Nardo’ – who knew?

The first time I visited Nardo’, I was there to see an apartment for a client, one of a series of appointments spread down the west coast of Puglia. The estate agent was also in a hurry and, as I followed her at her at breakneck speed I was amazed, both at her ability to walk that fast, on cobblestones, in stilettos, but also by the place itself. I had heard that Nardo’ was beautiful, but so are many Pugliese towns. Nothing prepared me for this – everytime you turned a corner there was another spectacular baroque facade, a road lined with 16th century palazzi, archways leading into secret courtyards, a dazzling succession of things to see, made slightly surreal by the speed with which we were passing them and the lack of time to stop and stare.

As soon as I could, just before Christmas, I went back to have another look. I could only stay at the beautiful Relais il Mignano a night, but enjoyed exploring and getting a feel for the town. During the day the centro storico was quiet,but it was still warm enough to sit outside in Piazza Salandra, enjoying a coffee and a pasticciotto – a Leccese speciality – an oval pastry filled with ‘crema’ or a light custard, spiked with cherry preserve if you are lucky.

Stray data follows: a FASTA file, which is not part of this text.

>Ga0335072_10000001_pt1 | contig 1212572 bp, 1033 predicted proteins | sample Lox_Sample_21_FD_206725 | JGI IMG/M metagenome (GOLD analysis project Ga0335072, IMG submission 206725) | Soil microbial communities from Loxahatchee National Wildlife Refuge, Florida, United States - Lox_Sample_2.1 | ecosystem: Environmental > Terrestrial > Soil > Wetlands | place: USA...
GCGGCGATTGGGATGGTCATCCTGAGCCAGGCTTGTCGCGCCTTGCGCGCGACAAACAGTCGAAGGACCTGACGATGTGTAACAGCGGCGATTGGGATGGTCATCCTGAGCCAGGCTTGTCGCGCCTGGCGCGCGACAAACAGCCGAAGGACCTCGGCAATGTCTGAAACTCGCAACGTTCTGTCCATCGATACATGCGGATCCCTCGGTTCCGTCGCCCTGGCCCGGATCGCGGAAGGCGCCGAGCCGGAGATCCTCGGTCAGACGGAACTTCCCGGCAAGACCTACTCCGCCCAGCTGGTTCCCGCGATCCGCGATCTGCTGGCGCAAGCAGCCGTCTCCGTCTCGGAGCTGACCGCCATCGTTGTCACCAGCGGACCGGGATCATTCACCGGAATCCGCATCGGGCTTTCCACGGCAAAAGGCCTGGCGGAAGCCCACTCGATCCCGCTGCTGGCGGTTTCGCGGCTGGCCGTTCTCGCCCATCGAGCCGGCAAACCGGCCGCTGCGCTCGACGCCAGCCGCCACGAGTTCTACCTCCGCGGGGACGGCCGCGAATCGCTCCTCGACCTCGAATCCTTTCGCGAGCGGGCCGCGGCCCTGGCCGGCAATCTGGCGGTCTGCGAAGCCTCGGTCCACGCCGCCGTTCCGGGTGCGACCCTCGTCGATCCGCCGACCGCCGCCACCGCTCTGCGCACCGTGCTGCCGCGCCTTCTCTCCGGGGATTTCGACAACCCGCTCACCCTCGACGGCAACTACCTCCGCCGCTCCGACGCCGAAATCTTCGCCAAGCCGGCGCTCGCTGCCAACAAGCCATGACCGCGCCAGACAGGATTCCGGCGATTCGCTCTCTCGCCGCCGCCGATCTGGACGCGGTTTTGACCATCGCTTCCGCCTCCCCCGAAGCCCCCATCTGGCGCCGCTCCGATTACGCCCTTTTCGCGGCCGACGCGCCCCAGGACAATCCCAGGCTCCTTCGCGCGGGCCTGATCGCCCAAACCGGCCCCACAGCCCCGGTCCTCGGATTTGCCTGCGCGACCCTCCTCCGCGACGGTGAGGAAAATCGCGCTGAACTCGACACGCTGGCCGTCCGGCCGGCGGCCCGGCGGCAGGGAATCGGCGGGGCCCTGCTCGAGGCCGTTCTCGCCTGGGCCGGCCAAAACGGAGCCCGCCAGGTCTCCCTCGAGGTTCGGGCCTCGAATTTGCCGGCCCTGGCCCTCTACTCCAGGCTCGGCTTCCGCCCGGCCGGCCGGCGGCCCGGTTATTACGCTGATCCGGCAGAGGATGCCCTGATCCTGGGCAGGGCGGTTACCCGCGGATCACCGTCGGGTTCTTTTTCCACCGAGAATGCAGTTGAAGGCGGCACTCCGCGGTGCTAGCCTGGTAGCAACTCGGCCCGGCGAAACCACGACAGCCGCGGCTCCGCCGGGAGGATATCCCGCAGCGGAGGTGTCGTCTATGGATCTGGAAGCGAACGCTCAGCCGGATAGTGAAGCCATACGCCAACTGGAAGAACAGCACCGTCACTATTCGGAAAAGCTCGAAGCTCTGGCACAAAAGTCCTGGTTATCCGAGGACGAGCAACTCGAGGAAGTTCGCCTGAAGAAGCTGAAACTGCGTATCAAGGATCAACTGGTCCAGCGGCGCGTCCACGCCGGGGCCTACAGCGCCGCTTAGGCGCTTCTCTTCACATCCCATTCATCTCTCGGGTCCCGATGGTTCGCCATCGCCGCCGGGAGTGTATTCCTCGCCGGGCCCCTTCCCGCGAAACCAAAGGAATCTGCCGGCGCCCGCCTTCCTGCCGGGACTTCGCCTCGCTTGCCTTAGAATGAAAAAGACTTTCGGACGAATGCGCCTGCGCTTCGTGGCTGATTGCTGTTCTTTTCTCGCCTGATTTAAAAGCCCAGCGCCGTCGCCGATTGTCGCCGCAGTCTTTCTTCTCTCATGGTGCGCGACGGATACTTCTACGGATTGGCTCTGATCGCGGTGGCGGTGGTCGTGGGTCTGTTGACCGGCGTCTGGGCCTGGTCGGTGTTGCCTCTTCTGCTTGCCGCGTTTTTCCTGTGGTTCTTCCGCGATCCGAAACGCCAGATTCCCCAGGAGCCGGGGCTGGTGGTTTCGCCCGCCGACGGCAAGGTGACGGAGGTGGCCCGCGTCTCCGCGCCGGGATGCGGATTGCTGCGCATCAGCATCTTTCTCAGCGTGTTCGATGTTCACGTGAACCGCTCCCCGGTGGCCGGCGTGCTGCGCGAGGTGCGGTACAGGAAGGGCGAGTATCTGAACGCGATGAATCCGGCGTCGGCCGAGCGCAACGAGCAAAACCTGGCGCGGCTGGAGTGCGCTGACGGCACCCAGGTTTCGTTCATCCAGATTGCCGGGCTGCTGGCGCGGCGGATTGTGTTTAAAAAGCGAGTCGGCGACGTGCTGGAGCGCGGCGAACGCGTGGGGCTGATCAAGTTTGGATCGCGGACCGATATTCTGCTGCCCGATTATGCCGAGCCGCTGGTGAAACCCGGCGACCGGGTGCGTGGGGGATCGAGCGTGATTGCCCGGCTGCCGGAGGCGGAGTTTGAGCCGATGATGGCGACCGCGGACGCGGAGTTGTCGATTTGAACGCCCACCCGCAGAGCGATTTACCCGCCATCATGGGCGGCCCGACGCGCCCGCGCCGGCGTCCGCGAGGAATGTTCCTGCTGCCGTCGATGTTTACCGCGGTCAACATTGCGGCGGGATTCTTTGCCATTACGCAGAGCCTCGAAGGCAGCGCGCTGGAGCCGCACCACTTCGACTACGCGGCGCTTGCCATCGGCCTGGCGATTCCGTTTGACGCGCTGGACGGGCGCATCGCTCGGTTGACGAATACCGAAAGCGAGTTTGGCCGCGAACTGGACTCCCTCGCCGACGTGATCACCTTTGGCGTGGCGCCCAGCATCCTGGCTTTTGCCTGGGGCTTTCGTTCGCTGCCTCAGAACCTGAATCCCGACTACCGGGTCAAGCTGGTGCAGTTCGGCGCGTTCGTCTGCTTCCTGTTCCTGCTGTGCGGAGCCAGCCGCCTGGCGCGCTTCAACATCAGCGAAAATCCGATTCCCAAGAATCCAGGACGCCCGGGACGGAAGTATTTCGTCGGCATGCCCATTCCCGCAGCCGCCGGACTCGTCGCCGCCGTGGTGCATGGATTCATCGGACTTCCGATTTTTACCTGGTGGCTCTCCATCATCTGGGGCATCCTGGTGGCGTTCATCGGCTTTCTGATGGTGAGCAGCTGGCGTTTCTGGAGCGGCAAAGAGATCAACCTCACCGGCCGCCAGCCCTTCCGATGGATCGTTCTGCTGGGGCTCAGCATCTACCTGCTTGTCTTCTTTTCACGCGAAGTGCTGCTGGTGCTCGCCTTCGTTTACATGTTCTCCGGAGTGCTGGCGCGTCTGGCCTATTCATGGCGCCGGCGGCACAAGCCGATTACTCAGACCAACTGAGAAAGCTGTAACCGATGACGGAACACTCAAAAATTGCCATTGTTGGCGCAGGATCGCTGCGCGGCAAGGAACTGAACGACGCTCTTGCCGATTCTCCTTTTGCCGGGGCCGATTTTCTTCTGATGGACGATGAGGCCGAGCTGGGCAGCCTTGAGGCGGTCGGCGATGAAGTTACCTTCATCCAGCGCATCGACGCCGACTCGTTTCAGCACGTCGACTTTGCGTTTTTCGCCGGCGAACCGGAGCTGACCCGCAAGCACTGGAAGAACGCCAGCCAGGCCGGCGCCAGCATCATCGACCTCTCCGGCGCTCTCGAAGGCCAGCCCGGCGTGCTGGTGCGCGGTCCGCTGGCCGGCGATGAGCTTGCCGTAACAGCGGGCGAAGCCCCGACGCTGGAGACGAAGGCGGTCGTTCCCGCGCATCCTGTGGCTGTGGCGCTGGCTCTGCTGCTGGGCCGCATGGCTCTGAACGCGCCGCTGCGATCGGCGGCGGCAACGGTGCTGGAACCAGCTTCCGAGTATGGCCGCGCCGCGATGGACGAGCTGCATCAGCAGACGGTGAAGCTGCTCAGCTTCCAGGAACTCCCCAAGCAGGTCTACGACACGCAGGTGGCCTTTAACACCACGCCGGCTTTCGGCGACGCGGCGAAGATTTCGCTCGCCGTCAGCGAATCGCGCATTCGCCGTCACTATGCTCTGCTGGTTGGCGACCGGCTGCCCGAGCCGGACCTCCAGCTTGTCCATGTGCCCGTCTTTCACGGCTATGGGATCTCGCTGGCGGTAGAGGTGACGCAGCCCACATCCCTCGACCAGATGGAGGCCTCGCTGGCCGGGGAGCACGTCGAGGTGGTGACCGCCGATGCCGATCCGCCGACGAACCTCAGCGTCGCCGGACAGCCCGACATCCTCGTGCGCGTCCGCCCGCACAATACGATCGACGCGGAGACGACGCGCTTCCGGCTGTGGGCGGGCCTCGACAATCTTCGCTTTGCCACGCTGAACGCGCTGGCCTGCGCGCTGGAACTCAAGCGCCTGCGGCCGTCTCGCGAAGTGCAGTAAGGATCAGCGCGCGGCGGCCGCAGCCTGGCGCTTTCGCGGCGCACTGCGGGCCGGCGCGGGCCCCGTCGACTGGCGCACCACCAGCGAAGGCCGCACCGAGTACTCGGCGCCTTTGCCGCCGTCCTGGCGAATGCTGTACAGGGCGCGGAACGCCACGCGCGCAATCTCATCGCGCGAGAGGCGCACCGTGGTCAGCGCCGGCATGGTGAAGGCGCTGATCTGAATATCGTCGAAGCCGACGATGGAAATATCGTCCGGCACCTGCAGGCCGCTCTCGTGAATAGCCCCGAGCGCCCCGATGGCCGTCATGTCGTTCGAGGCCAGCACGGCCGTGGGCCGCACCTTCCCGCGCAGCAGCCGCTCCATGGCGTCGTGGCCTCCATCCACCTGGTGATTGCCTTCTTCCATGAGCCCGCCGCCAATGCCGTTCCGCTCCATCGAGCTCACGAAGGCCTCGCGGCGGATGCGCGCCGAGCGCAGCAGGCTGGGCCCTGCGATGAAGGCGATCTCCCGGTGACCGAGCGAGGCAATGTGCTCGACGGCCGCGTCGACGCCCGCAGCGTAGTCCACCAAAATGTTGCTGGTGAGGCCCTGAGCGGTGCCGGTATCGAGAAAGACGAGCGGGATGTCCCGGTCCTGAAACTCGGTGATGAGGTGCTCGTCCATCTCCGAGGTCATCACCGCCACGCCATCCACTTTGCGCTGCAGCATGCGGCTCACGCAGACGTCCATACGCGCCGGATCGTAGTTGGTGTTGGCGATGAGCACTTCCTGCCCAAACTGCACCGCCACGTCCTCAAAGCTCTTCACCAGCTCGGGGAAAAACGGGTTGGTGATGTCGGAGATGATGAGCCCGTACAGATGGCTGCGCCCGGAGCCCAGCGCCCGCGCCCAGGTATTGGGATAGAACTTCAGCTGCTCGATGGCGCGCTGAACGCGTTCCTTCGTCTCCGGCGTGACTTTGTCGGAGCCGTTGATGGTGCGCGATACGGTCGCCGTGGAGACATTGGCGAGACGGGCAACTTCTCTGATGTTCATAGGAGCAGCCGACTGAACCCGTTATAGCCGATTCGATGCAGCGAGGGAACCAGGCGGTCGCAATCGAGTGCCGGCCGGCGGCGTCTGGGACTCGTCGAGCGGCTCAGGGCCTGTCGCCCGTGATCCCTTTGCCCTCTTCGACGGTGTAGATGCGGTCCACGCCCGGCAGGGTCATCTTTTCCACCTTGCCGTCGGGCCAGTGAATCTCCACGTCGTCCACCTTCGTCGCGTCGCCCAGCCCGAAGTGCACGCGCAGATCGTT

Sitting in the square, watching the play of light on the buildings, people riding past on bicycles and an ape delivering firewood, it seemed like time had stood still, until someone came out onto one of the elaborate balconies, chatting animatedly on a mobile phone.

On a leisurely stroll back to my room, I wandered into San Domenico, which is as beautiful inside as out, incredibly elaborate carving stopped from being florid by being all white – the classic Barocco Leccese, contrasting beautifully with the sea green painted ceiling.  San Giuseppe was less to my taste inside, rather too much colured marble and gilt..

On a subsequent visit I also loved the inside of the cathedral, with its medieval frescoed pillars, and a short drive to the coast, a road lined with incredible turn of the century villas, glimpsed through ornate gates and set in extensive grounds. Around a fifteen minutes drive from the city, you reach Santa Catarina, a sought after little resort, largely rocky but with some sand, and then Santa Maria al Bagno, an enchanting edwardian resort with a half moon of sand backed by ice cream coloured villas, where I had an incredible fish based meal…. but more of that later..

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3 thoughts on “Nardo’ – who knew?

  1. Pingback: Palazzo La Rosa, an opportunity for a lifestyle investment in Puglia | Personal Puglia

  2. Pingback: Quite a year in Nardò… | Personal Puglia

  3. Pingback: Buying to holiday let in Puglia | Personal Puglia

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